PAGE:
There's a reason it pays to actually be on a conference call instead of relying on the words you find in a transcript.
Patrick McEnroe, head of the USTA's elite player development program gave a "State of the Program" presentation Tuesday. Most of the call - I will excerpt extensively below - concerned how the United States tennis establishment is going about setting up a uniform program for player development. PMac emphasized that the United States is not going to "copy" programs already in place in France and Spain but to create one that reflects the unique view of what tennis is from the United States.
Throughout most of the call PMac was straightforward and spoke in even tones. It was only when the use of clay courts in player development came up that McEnroeshowed emotion.
Q. Can you talk about the clay. Jose has talked about that a lot. How are you trying to get more juniors playing on that surface as sort of a fundamental building block for their games?
PATRICK McENROE: You said it, a fundamental building block. Let me start out by saying one thing so that everybody can hear me loud and clear on this. We're not trying to develop clay court specialists, okay? We're trying to develop better players. And the facts are in, okay, everybody? The facts are in. If you develop players more on clay, in the last 10 to 15 years, they will become better all‑court players, and even in cases better fast‑court players. With the way the game has changed, with the technology of the racquet, the strings, the athleticism, the speed, et cetera, you have to learn how to build a point and play with spin and play with angle and take the ball early or take the ball behind the baseline. You've basically got to be able to do it all to become a top player, certainly in the men's game. That's starting to happen wore and more in the women's game, as well, with the increased athleticism in the women's game.
I want to sort of clear up for people. Some say, You're trying to teach our players to be clay‑courters. No, we're not. I've actually had this conversation with Jose numerous times. I always remind him. I say, Jose, most of our great American players essentially are attacking players. We don't want to take away that as our mentality of players. So we want to keep that. But at the same time we want our kids to be able to learn how to build points better, how to use all the court better, and, yes, how to be fitter. If you play on clay from a younger age, you will automatically become fitter because you have to hit more balls and you have to create more opportunities rather than just going for broke all the time.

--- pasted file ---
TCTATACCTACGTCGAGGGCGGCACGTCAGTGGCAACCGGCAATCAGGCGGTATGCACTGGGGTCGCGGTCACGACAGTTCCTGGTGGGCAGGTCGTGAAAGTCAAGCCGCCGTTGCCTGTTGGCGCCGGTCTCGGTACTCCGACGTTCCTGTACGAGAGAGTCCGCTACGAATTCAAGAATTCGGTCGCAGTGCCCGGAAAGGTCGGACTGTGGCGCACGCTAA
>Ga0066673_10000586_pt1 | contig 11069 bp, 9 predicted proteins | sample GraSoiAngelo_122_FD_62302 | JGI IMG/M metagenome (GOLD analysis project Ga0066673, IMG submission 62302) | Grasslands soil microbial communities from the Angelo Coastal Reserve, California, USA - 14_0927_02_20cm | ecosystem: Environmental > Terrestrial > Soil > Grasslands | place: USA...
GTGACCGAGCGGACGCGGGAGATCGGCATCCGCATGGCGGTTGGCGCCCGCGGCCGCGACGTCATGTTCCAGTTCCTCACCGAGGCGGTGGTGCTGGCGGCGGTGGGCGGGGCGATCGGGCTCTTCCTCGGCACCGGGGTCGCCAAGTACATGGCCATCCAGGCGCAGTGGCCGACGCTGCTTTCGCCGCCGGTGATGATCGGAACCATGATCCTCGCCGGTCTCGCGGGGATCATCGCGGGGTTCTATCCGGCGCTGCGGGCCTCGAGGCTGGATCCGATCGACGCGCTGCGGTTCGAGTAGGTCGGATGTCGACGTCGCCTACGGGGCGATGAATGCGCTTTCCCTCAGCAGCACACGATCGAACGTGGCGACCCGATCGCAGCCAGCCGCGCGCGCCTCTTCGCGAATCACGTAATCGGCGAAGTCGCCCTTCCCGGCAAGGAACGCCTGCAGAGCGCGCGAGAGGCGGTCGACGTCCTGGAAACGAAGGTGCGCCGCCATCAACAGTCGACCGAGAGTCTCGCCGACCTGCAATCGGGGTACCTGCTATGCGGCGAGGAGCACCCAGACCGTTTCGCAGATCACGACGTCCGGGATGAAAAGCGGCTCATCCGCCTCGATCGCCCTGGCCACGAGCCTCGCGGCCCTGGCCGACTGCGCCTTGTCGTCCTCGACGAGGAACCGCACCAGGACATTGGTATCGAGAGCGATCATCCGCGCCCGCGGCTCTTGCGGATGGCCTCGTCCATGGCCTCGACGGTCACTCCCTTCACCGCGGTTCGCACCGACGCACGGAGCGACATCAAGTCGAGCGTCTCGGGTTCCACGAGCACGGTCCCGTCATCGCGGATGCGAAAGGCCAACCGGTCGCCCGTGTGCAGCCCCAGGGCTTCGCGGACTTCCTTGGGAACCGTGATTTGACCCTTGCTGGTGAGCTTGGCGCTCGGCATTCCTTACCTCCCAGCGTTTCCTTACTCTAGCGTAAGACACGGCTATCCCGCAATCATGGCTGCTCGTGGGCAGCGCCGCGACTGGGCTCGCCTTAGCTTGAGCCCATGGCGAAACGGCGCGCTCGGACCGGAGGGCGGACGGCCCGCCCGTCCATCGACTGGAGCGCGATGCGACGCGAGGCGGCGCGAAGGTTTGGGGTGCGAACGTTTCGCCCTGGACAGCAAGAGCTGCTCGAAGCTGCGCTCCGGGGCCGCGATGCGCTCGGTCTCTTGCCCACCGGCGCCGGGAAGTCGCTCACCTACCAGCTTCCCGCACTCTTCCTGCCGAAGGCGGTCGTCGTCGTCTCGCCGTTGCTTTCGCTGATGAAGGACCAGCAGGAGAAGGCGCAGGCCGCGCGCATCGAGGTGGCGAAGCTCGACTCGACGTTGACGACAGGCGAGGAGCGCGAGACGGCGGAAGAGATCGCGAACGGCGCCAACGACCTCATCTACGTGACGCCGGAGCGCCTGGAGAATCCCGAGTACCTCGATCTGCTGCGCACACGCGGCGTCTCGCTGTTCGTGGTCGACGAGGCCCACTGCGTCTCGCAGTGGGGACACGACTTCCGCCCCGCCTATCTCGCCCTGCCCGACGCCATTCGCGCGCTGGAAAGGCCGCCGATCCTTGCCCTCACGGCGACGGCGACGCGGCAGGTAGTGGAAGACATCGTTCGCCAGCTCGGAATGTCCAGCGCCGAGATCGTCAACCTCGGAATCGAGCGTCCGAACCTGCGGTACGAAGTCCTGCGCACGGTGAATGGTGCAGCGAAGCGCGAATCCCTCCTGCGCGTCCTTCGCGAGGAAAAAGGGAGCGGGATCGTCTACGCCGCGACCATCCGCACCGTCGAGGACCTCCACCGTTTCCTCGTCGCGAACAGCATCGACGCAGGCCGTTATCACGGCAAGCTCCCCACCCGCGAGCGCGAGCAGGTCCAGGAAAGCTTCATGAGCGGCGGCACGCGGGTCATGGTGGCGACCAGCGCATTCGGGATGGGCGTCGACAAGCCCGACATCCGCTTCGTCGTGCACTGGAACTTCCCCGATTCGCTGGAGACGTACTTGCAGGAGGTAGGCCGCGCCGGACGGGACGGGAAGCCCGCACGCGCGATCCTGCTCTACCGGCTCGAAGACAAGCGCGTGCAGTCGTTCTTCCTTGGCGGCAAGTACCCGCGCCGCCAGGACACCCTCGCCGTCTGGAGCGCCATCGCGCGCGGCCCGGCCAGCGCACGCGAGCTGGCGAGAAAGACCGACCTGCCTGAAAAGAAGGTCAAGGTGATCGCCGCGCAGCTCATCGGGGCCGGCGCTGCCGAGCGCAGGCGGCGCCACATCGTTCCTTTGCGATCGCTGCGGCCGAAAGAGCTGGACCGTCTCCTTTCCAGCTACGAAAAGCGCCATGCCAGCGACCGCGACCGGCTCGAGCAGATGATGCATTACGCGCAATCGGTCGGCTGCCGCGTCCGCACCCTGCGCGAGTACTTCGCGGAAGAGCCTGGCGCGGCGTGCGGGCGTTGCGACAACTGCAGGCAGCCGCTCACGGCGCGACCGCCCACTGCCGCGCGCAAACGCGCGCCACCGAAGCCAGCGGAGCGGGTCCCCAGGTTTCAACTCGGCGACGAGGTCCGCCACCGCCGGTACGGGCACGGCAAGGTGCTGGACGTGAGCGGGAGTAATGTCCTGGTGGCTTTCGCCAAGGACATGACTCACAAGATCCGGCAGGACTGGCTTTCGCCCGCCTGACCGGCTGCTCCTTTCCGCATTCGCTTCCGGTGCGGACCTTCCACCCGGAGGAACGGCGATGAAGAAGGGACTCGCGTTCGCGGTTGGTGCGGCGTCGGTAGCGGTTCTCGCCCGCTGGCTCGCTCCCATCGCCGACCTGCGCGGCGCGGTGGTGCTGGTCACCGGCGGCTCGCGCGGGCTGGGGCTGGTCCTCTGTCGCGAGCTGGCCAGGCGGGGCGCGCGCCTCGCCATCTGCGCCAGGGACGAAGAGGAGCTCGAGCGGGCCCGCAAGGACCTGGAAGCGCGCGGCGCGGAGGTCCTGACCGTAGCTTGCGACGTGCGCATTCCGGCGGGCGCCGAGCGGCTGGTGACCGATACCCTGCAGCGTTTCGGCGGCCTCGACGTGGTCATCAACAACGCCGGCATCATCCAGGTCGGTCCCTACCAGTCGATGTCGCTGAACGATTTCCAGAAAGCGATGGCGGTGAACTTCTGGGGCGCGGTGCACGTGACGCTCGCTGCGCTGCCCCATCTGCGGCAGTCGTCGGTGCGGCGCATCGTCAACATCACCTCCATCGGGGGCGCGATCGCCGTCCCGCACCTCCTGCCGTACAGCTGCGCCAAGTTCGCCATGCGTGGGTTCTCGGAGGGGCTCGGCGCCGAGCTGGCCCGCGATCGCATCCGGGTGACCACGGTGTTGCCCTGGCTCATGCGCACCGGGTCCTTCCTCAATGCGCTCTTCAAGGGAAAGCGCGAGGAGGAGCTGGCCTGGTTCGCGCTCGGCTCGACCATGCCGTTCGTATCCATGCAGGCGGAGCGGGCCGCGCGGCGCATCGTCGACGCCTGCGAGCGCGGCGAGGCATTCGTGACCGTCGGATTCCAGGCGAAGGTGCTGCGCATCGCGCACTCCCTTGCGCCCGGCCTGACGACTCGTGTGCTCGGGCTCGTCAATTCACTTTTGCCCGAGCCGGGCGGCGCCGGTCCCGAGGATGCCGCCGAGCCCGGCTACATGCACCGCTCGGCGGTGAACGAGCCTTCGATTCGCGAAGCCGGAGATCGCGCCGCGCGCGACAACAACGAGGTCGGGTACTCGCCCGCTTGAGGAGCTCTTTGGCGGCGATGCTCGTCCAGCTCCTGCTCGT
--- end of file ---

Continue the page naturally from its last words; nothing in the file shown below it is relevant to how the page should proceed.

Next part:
So that's obviously how we're trying to work with kids. We're not going to turn into a clay court nation anytime soon, but we certainly feel that it's a huge part of the developmental process for kids to become all‑around players and to make it as a pro.
From the stridency of his voice while saying the above it seems that there is still an argument raging in the tennis establishment about the role of clay courts in training young people to become tennis professionals. I can't imagine that anyone who claims to love tennis in this day and age would even begin to make the argument that our young people shouldn't have more exposure to clay at a young age. Watching American or American trained players on clay is a painful experience for a fan. Europeans and South Americans routinely roll over them as if they're practice partners and not equals. Meanwhile traditional "clay court nations" are producing players who are, for want of a better term, "hard court specialists" who are more than fodder during the hard court season. The basics they've learned on clay are being translated to a hard court style that is defeating American players on a regular basis. "MIndless ball bashing", the hit hard and harder philosophy taught by many in the States is going the way of the dinosaur as successful countries have learned to develop the individual skills of their players, not try to fit them all into one mold. What if a kid comes along whose skills translate better on a clay court? Does he or she get kicked to the curb because their style is not "attacking" enough?